I decided to start a German language movie podcast with one of my friends, mostly to just gush and talk about old movies we both enjoy, and to have in-depth discussions about the movies themselves and even research and present trivia and production details in the process. For our first episode, I suggested John Carpenter’s The Thing, because we’re both massive fans of that movie, we both know tons about it and probably have plenty of stuff to talk about. And as part of my research, I decided to finally watch the original Howard Hawks movie as well.
Needless to say, the movie is an entirely different beast than Carpenter’s later adaptation. The horror aspect is much less prominent, at least in my modern eyes. It mostly focuses on group discussions, which at times can get a bit overwhelming for the viewer. This is something that modern audiences simply aren’t accustomed to, dialogue scenes where everybody talks at the same time. Coupled with the inferior recording techniques from back then, it’s sometimes hard to understand what the characters are saying. But it is a stark reminder why modern movies feature very sorted dialogue, where everybody talks in an orderly fashion one after another and nobody ever gets interrupted or talked over.
Large parts of the movie follow the same plot as Carpenter’s version. There’s a spaceship buried under the ice and the scientists investigate the scene. They discover a frozen alien within the ice and bring it back to their base for study. Eventually, the Thing wakes up and wreaks havoc all around the base, whilst one of the scientists loses it completely and attempts to reason with the Thing by the end of the movie, because he believes that it’s a superior species that can teach humanity a lot. It’s also revealed that the Thing is actually more akin to plant life rather than human or animal life and it actually lives off of human or animal blood. This is an interesting parallel to Carpenter’s movie. In that movie, there’s a scene where the blood transfusions get drained and it’s suggested that the Thing did this so the crew couldn’t devise a blood test – which they later manage either way, but never mind – but with the original in mind, it makes sense that the Thing would need all that blood to stay alive. The crazy scientist even uses blood plasma to feed the sprouting alien plants and proves that they indeed grow and thrive when they have access to blood, so I thought this was a nice little link between the movies, even though it still doesn’t close the plot-hole in Carpenter’s version. But there are also plenty of differences. The Thing isn’t a body snatcher, it’s just a regular old alien, albeit with the ability to theoretically multiply itself by reproducing with Earth’s plant life. I say theoretically because we never actually see that happening. There’s only one Thing in the movie that goes around.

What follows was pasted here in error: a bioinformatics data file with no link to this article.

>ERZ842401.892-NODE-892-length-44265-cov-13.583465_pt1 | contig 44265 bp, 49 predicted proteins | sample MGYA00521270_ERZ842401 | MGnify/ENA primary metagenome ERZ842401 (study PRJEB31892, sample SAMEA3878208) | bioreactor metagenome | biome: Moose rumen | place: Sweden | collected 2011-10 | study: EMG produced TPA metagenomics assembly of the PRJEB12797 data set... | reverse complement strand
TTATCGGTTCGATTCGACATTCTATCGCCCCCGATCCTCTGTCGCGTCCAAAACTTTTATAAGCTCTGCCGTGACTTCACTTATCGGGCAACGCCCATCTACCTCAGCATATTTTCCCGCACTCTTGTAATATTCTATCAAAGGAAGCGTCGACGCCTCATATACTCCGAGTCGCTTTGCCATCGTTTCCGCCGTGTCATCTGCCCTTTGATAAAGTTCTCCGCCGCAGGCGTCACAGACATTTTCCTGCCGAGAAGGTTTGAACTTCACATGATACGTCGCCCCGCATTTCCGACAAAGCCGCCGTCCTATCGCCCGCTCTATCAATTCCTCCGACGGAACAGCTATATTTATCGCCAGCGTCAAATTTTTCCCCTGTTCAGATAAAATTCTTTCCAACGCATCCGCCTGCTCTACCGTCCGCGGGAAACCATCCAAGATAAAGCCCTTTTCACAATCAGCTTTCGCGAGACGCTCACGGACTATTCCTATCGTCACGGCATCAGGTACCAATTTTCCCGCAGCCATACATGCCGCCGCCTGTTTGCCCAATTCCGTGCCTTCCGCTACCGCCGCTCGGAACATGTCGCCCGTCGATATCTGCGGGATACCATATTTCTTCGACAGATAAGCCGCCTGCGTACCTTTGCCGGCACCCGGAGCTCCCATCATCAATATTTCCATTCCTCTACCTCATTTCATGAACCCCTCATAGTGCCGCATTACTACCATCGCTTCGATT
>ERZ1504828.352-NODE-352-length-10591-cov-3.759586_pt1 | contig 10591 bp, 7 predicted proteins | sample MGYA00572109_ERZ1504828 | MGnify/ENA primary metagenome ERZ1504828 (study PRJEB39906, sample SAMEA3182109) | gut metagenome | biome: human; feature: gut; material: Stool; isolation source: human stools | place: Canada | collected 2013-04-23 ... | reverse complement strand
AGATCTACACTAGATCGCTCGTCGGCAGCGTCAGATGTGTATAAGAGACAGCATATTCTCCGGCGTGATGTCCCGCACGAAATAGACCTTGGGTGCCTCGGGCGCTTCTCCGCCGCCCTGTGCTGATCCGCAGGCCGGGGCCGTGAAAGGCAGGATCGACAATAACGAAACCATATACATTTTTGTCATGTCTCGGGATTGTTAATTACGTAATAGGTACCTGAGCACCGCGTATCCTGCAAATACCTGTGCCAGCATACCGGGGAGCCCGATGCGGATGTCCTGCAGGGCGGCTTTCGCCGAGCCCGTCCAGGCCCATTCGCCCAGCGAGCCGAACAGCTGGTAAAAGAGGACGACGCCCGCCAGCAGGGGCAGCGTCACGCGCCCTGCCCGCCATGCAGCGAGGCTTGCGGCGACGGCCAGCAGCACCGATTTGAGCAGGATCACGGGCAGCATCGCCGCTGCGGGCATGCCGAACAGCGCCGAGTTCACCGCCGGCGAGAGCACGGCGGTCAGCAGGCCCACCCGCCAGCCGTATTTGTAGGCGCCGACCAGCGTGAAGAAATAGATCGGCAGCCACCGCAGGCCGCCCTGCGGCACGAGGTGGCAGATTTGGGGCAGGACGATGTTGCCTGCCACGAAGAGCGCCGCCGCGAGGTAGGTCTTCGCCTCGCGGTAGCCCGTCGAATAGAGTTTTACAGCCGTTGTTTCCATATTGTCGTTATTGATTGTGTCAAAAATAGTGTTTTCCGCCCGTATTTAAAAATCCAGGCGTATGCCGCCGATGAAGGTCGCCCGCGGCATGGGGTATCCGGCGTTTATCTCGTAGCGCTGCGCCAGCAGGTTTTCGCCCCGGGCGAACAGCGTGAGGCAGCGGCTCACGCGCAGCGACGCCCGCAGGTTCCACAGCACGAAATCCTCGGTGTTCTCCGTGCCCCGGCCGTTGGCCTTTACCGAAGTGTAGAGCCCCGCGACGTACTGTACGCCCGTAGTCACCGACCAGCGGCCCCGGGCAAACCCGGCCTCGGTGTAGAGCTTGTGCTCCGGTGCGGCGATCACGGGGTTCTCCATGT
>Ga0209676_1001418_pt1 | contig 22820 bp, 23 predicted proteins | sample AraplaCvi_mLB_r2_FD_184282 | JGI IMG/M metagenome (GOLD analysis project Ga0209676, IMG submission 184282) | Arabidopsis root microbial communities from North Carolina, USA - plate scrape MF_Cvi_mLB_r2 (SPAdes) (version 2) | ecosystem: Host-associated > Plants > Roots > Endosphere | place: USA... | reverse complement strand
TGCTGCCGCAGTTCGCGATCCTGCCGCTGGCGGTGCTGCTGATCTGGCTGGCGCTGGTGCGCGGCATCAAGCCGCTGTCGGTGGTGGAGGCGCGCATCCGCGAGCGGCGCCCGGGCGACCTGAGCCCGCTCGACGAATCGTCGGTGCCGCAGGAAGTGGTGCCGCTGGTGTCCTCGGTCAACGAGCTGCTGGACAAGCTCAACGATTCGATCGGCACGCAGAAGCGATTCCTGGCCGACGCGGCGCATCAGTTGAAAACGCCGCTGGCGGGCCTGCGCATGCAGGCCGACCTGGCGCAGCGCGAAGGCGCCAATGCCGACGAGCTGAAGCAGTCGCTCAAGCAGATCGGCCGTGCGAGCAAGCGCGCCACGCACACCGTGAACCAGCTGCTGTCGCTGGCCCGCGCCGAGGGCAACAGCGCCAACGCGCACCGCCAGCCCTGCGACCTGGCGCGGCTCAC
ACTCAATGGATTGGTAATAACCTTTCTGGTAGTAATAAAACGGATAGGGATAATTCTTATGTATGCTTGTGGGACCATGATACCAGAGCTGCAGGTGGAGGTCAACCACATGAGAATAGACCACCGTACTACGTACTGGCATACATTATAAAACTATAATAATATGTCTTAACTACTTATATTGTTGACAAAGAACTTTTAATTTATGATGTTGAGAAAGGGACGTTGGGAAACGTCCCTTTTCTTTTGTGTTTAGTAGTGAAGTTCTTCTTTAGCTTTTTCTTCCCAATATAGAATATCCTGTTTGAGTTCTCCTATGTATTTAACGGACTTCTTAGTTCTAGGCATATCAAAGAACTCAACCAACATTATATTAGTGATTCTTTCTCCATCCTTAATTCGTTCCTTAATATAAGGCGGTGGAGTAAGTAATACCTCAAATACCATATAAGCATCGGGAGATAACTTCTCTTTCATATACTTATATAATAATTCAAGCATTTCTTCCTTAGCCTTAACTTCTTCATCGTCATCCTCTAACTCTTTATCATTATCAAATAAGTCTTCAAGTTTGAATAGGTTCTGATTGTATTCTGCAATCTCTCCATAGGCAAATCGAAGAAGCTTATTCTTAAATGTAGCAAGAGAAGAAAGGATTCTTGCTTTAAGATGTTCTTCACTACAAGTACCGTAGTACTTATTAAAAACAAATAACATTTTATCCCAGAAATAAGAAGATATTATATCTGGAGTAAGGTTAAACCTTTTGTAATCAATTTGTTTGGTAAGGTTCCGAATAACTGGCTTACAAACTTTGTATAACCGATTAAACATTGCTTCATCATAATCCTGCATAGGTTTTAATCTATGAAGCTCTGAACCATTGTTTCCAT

Overall, it’s a decent little movie. It suffers from the fact that it’s an older movie and that sci-fi horror films back then simply weren’t produced in the same fashion as the great dramas from the period. So a lot of the dialogue is rather simplistic and doesn’t really matter when contrasted with the actual narrative. And the stuff that does pertain to the plot is your typical scientific mumbo jumbo that’s way too accurate for them to have figured out by looking at some tissue under a microscope for five minutes. But then again, comparing it with other 50’s science fiction movies, it has aged far better than most of them, with their endless amounts of technobabble and people staring into computer monitors. If you intend to watch it, be prepared that this movie might not match your cinematic sensibilities, if you’re only accustomed to movies made after 1960. But I wouldn’t consider this an all-time classic. It might have been better than a lot of other stuff at the time, but that doesn’t really make it great in the grand scheme of things. Carpenter certainly delivered a better movie with his version.